There may be significant benefits for a non-income-earning spouse who seeks and obtains employment during the divorce litigation.
By Kelly Frawley and Emily Pollock, Family Lawyers
Re-Establishing a Career Sooner Rather Than Later
There comes a point in many divorce cases when a non-income-earning spouse realizes that she (or he) is going to have to get a job. Many of our non-income-earning clients believe that the best strategy for their divorce litigation is to wait to get a job until after their case has ended; but where it is possible for the non-income-earning spouse to establish or re-establish a career, we encourage them to do so sooner rather than later.
Prior to the enactment of the New York spousal maintenance statute, which became effective in January 2016, we often based that advice largely on the ancillary benefits of obtaining employment, as described in more detail below: bolstering confidence, earning the respect of the judge hearing the case, and undermining arguments from the primary-income-earning spouse about the hypothetical amount of income that should be imputed to the non-income-earning spouse. With the advent of the new maintenance guidelines, however, we are compelled to advise our clients that there is also a real financial need to establish some source of self-support as quickly as possible. The new statute provides durational guidelines for the payment period for post-divorce maintenance that are significantly shorter than what courts had been awarding when no such guidelines were in place, and a client who has not established an alternative income source may be caught short.
There used to be a general rule of thumb among matrimonial attorneys that the appropriate duration of post-divorce maintenance was about half the duration of the marriage. For example, in a 14-year marriage, a reasonable guideline for the duration of the maintenance would have been 7 years. Under the new maintenance statute, the durational guideline for a marriage of between 0 and 15 years is 15% – 30% of the length of the marriage, which would be between 2.1 and 4.2 years for the hypothetical 14-year marriage. Thus, a client may find herself having gotten married at 28, stopped working at 30, getting divorced at 42, and facing the termination of any maintenance at 45, at which point she would have been out of the workforce for 15 years. While these statutory guidelines are not binding and the statute is too new for us to know how courts will apply it, there is cause for non-income-earning spouses to be concerned about their financial security if they do not earn some income to contribute to their self-support as soon as they are able.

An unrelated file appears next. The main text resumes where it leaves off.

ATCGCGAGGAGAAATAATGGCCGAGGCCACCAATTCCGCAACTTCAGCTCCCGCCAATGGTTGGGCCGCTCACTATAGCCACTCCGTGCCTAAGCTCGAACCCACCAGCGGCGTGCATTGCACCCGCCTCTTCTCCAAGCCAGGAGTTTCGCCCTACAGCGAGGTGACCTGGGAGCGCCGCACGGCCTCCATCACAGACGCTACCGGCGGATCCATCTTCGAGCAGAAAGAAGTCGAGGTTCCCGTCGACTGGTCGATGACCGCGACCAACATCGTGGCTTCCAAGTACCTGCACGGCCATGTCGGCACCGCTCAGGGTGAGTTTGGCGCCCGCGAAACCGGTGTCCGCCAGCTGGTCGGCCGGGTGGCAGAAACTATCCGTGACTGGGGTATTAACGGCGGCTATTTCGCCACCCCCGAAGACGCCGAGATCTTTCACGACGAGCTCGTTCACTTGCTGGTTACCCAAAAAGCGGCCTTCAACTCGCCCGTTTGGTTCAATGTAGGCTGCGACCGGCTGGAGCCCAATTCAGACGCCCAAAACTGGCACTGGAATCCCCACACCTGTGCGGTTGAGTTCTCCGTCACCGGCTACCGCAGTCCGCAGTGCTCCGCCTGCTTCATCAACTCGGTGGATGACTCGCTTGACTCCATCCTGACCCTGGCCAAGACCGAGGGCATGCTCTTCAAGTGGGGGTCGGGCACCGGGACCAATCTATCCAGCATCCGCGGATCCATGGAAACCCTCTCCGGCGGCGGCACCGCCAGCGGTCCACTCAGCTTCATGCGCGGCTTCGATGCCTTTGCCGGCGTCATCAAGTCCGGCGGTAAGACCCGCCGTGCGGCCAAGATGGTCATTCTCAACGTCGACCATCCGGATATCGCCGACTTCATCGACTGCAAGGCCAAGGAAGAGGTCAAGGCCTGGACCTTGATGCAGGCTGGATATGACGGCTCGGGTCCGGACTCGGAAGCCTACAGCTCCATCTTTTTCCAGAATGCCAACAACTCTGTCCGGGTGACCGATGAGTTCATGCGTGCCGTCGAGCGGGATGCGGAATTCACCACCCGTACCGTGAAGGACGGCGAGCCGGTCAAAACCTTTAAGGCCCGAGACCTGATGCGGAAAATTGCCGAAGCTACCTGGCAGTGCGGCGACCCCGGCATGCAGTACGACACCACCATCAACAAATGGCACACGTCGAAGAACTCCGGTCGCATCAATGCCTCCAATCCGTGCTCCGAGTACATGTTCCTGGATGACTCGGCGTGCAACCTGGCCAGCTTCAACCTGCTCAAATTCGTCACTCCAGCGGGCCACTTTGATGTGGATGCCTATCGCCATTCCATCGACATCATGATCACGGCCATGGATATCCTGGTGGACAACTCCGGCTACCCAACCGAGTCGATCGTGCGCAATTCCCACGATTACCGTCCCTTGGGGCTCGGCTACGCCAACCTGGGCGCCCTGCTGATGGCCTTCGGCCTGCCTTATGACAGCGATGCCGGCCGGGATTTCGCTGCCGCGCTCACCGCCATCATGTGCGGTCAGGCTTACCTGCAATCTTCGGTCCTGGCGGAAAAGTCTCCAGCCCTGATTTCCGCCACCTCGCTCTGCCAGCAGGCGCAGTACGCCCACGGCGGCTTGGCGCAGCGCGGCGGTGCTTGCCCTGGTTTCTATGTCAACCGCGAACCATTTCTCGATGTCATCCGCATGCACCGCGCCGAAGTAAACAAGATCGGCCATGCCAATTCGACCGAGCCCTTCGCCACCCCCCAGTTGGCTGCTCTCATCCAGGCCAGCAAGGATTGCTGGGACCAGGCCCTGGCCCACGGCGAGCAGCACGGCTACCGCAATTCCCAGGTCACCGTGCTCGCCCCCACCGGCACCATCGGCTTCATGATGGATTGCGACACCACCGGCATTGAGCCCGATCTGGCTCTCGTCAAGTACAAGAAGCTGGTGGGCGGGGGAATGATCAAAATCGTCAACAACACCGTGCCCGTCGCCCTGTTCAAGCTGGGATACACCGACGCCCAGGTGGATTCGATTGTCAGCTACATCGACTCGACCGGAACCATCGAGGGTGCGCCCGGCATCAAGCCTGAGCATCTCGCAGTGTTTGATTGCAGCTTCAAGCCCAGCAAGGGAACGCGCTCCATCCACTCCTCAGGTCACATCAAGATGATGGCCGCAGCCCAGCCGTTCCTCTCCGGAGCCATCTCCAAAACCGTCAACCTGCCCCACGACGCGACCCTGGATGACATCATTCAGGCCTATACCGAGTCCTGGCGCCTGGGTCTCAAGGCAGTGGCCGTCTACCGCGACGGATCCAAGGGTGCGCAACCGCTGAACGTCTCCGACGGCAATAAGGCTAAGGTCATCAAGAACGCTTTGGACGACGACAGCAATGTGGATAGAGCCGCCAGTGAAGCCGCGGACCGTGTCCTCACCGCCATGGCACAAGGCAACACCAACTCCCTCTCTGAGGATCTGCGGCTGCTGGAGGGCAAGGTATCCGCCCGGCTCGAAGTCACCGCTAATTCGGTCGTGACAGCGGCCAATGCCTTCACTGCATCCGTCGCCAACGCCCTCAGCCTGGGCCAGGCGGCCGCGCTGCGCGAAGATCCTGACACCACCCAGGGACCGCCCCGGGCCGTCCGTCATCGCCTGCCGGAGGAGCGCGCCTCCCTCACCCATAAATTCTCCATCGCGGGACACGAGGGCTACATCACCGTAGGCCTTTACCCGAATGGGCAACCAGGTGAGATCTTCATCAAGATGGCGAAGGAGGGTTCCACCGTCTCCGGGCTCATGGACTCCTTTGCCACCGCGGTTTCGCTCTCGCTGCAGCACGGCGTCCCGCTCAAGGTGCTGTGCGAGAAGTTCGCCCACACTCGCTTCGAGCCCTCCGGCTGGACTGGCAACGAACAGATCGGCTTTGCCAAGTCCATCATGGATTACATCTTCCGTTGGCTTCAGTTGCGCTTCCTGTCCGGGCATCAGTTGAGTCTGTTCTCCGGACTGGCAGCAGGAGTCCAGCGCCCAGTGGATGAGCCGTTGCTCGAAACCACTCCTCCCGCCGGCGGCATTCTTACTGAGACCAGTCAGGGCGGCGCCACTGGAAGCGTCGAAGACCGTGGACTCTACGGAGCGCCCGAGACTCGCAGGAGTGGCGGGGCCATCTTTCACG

Moreover, we find that non-income-earning clients who commence working during their divorce litigation enjoy additional benefits in excess of the income earned. The process of obtaining employment often boosts the confidence of a client whose self-esteem has suffered during the divorce litigation and the events leading thereto. Receiving positive feedback and feeling a sense of accomplishment can be invaluable. In addition, just having the structure a job provides can help a client focus on something other than the unpleasantness of the divorce process.
The courts also respond positively to non-income-earning spouses who take the initiative in seeking employment during the case. While income earned by the non-income-earning spouse will be considered in determining the amount of maintenance or child support the income-earning spouse should be ordered to pay, which could result in a lesser payment amount, the decision to seek employment may help the client in other aspects of the case. For example, seeking employment shows the judge that the client acknowledges the financial realities of the situation, which lends credence to other positions the client may take with respect to the essential nature of some expenses, and that the client is not seeking to take advantage of the income-earning spouse, which bolsters claims about the non-income-earning spouse’s contribution to the accumulation of assets during the marriage.
Finally, in a divorce litigation where the non-income-earning spouse seeks maintenance, the income-earning spouse will argue that the non-income-earning spouse should and could get a job and will ask the court to impute some amount of income from such hypothetical employment. The income-earning spouse might argue that the non-income earning spouse earned an M.B.A. in 2000, so the same income that his peers are now earning should be imputed to him, or that she was earning $150,000 when she left her job in 2003, so an equal or greater amount of income should be imputed to her now. If the non-income-earning client seeks and obtains reasonable employment during the litigation, these hypothetical arguments about imputed income potential can be rebutted by the actual earnings the client is receiving.
Thus, there may be significant benefits for a non-income-earning spouse who seeks and obtains employment during the divorce litigation, and such a spouse should discuss that option with his or her divorce counsel in order to make the best and most informed decision.
Kelly Frawley and Emily Pollock are partners with the Matrimonial and Family Law practice of Kasowitz, Benson, Torres & Friedman LLP. www.kasowitz.com
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